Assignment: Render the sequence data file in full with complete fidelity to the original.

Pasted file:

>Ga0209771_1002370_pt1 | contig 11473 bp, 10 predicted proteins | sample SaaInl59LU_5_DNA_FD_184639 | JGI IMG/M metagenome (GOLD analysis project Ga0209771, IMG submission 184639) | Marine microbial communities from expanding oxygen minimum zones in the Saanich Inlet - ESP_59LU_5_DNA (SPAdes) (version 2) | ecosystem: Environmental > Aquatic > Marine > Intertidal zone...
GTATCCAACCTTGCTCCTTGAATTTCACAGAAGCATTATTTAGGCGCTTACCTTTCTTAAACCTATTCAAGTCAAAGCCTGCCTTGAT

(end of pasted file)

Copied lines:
>Ga0209771_1002370_pt1 | contig 11473 bp, 10 predicted proteins | sample SaaInl59LU_5_DNA_FD_184639 | JGI IMG/M metagenome (GOLD analysis project Ga0209771, IMG submission 184639) | Marine microbial communities from expanding oxygen minimum zones in the Saanich Inlet - ESP_59LU_5_DNA (SPAdes) (version 2) | ecosystem: Environmental > Aquatic > Marine > Intertidal zone...
GTATCCAACCTTGCTCCTTGAATTTCACAGAAGCATTATTTAGGCGCTTACCTTTCTTAAACCTATTCAAGTCAAAGCCTGCCTTGAT